Genera and Species
Historically there has been little agreement over classification and estimates of the number of genera and species varies widely. The APG III states "The area around Asparagaceae is difficult from the standpoint of circumscription. Although Asparagaceae s.l. are heterogeneous and poorly characterized, Asparagaceae s.s., Agavaceae, Laxmanniaceae, Ruscaceae and even Hyacinthaceae have few if any distinctive features. ... For convenience and better communication, a subfamilial classification of ... Asparagaceae sensu APG III is proposed in Chase, Reveal & Fay (2009). This will allow researchers to use a subfamily name where previously they would have used one of the APG II bracketed family names." According to Stevens, there is "considerable disagreement over generic limits in Scilloideae". with different sources listing from 15 to 45 genera for sub-Saharan Africa alone. Watson gives about 30 genera and 500–700 species. Stevens (APWeb) suggests 41-70 genera and 770-1000 species. Pfosser and Speta (1999) cite 70 genera and 1000 species. The subfamily thus contains anything between around 40 and 70 genera and up to 1000 species.
Some genera that were formerly placed within the Scillioideae (as Hyacinthaceae), e.g., Chlorogalum and Camassia, are currently placed in the Agavoideae.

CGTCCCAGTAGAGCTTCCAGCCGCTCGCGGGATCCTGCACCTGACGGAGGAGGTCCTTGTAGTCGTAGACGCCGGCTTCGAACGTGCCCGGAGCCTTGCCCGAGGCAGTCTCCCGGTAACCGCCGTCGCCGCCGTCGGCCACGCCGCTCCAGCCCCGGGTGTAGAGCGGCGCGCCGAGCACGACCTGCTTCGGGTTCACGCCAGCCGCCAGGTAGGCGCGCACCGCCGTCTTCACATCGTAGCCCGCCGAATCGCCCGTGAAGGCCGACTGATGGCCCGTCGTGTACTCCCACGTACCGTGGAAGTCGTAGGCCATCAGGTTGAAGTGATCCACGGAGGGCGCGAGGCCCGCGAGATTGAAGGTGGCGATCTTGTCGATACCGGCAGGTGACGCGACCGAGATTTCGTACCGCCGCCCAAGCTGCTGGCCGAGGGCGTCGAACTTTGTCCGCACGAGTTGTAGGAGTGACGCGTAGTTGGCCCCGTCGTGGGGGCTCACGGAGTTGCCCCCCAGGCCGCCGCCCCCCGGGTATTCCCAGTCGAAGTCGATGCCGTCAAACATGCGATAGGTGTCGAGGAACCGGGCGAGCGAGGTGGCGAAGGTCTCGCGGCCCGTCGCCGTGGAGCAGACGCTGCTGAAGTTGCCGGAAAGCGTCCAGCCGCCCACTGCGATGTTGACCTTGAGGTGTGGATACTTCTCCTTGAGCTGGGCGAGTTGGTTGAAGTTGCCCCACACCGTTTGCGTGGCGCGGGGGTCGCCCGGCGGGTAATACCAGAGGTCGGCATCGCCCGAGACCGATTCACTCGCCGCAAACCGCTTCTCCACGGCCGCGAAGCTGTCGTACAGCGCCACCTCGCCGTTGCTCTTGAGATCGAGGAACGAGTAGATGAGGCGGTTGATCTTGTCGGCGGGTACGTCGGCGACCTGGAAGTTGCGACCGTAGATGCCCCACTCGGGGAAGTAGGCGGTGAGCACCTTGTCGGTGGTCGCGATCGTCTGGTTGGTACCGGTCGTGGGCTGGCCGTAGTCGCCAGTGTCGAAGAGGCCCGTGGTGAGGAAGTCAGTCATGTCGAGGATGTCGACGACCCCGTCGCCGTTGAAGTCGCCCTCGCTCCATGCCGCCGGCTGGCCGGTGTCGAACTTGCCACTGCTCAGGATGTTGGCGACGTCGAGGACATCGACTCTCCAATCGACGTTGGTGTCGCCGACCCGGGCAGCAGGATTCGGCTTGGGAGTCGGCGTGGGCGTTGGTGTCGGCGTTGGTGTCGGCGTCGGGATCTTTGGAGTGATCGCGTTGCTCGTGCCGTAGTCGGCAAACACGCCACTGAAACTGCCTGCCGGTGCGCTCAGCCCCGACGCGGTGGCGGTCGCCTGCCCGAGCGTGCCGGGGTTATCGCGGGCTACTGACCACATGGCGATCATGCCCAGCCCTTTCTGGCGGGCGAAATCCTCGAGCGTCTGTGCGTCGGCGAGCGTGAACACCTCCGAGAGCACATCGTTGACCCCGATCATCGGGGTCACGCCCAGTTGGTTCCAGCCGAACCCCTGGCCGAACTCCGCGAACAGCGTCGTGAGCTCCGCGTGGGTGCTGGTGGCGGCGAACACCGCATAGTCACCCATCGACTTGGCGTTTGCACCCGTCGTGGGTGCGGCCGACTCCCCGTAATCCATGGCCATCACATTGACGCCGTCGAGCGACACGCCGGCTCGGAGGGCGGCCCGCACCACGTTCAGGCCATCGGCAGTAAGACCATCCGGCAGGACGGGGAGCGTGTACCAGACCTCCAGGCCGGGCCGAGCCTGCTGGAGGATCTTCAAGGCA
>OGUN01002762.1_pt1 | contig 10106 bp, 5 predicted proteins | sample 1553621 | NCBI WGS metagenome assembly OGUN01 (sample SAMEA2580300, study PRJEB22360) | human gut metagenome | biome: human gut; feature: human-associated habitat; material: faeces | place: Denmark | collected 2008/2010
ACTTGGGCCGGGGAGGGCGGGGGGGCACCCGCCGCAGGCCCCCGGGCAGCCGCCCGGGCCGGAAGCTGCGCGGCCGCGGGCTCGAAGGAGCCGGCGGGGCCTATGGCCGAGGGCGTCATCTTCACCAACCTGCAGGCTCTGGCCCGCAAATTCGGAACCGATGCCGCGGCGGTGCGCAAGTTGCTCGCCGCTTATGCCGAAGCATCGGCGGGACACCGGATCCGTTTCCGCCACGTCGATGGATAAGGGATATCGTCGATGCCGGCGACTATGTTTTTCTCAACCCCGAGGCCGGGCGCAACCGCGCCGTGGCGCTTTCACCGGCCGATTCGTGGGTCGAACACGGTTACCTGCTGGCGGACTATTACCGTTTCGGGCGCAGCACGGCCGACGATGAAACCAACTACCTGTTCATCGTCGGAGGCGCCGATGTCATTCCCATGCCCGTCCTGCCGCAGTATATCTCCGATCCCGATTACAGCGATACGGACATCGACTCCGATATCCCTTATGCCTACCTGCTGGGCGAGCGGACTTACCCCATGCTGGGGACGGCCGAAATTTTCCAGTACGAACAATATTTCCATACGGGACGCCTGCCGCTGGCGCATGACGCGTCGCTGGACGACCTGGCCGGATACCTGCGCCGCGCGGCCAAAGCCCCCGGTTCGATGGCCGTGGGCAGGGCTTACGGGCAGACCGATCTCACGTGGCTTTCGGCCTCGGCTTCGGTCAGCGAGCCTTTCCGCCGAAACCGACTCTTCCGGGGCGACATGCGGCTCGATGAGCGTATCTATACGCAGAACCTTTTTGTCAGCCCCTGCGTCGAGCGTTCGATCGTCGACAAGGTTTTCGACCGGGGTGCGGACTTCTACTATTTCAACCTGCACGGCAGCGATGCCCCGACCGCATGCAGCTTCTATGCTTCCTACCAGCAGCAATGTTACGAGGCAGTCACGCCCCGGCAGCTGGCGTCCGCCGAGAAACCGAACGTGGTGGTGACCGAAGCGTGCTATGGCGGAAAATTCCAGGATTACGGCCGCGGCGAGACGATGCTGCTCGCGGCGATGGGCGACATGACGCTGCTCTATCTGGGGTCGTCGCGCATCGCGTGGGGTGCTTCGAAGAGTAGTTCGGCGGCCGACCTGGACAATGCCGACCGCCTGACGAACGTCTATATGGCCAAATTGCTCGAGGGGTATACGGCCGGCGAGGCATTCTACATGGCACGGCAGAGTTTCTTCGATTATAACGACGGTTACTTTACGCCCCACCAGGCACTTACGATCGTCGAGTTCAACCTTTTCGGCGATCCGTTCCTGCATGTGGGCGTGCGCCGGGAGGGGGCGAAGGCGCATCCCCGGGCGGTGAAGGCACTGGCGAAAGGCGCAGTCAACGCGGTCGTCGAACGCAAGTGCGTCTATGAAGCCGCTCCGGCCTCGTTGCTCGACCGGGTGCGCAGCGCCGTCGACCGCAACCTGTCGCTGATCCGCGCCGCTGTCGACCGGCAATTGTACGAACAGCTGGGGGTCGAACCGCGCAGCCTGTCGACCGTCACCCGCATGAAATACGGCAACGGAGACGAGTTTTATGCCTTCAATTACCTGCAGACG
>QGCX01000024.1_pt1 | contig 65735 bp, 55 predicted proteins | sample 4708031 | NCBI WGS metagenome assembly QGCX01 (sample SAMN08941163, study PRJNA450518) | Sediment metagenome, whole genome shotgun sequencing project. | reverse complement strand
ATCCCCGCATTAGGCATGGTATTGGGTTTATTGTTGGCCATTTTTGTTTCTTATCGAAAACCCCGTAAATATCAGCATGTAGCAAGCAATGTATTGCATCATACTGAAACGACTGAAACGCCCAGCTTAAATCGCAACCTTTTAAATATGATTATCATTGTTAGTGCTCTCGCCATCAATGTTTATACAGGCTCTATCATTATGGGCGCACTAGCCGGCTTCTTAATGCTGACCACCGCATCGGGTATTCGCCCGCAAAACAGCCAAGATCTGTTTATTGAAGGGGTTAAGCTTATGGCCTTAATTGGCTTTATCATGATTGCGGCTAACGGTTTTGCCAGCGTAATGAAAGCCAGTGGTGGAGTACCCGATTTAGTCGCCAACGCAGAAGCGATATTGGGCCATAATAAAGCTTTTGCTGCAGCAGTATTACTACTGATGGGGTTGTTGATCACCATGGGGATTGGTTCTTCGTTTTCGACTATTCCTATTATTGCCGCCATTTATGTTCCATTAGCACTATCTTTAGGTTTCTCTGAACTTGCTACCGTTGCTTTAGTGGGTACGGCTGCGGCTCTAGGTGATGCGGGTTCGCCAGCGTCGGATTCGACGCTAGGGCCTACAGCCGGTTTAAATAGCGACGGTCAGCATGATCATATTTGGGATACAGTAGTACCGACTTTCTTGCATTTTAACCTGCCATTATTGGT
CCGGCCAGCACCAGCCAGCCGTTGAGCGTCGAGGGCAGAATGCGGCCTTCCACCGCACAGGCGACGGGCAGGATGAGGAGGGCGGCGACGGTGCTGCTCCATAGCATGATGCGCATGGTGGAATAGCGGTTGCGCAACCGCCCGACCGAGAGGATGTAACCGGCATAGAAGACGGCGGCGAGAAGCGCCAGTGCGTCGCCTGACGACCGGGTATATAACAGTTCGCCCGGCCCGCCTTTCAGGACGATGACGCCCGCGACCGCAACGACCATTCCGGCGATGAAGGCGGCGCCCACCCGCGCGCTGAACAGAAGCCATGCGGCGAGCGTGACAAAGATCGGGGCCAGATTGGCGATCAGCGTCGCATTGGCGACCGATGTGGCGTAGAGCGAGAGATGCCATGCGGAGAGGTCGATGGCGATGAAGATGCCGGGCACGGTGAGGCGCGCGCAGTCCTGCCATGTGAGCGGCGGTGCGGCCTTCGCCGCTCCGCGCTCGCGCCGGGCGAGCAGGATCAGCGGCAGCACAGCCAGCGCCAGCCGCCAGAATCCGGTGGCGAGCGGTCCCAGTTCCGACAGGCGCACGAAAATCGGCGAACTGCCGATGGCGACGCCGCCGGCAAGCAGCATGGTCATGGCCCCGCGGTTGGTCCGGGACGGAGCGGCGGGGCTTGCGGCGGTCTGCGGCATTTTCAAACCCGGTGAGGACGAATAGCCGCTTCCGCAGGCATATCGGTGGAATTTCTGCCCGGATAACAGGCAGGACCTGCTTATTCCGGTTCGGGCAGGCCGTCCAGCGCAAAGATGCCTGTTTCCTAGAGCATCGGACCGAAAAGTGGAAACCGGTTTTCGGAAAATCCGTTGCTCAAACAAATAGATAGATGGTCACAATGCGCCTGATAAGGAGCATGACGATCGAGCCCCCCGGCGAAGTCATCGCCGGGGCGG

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Famous quotes containing the words species and/or genera:
“Nature seemed to have adorned herself for our departure with a profusion of fringes and curls, mingled with the bright tints of flowers, reflected in the water. But we missed the white water-lily, which is the queen of river flowers, its reign being over for this season.... Many of this species inhabit our Concord water.”
—Henry David Thoreau (18171862)
“Genius detects through the fly, through the caterpillar, through the grub, through the egg, the constant individual; through countless individuals the fixed species; through many species the genus; through all genera the steadfast type; through all the kingdoms of organized life the eternal unity. Nature is a mutable cloud which is always and never the same.”
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